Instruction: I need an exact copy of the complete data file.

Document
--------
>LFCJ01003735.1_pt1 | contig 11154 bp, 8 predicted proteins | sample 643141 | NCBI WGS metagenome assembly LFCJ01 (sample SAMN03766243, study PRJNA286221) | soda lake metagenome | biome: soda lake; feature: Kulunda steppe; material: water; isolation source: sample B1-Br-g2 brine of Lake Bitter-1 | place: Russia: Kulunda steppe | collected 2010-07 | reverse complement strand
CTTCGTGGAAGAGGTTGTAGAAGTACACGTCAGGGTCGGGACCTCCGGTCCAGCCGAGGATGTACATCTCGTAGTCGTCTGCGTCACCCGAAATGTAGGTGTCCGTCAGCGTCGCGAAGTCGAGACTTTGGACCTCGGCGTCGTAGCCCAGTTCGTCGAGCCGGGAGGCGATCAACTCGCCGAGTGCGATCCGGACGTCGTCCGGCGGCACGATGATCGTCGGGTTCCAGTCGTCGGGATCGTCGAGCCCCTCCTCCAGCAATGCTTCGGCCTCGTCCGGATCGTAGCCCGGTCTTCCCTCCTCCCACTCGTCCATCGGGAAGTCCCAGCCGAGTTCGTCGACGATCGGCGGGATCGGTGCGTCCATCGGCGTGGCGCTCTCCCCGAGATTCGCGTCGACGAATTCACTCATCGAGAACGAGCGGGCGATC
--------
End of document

>LFCJ01003735.1_pt1 | contig 11154 bp, 8 predicted proteins | sample 643141 | NCBI WGS metagenome assembly LFCJ01 (sample SAMN03766243, study PRJNA286221) | soda lake metagenome | biome: soda lake; feature: Kulunda steppe; material: water; isolation source: sample B1-Br-g2 brine of Lake Bitter-1 | place: Russia: Kulunda steppe | collected 2010-07 | reverse complement strand
CTTCGTGGAAGAGGTTGTAGAAGTACACGTCAGGGTCGGGACCTCCGGTCCAGCCGAGGATGTACATCTCGTAGTCGTCTGCGTCACCCGAAATGTAGGTGTCCGTCAGCGTCGCGAAGTCGAGACTTTGGACCTCGGCGTCGTAGCCCAGTTCGTCGAGCCGGGAGGCGATCAACTCGCCGAGTGCGATCCGGACGTCGTCCGGCGGCACGATGATCGTCGGGTTCCAGTCGTCGGGATCGTCGAGCCCCTCCTCCAGCAATGCTTCGGCCTCGTCCGGATCGTAGCCCGGTCTTCCCTCCTCCCACTCGTCCATCGGGAAGTCCCAGCCGAGTTCGTCGACGATCGGCGGGATCGGTGCGTCCATCGGCGTGGCGCTCTCCCCGAGATTCGCGTCGACGAATTCACTCATCGAGAACGAGCGGGCGATC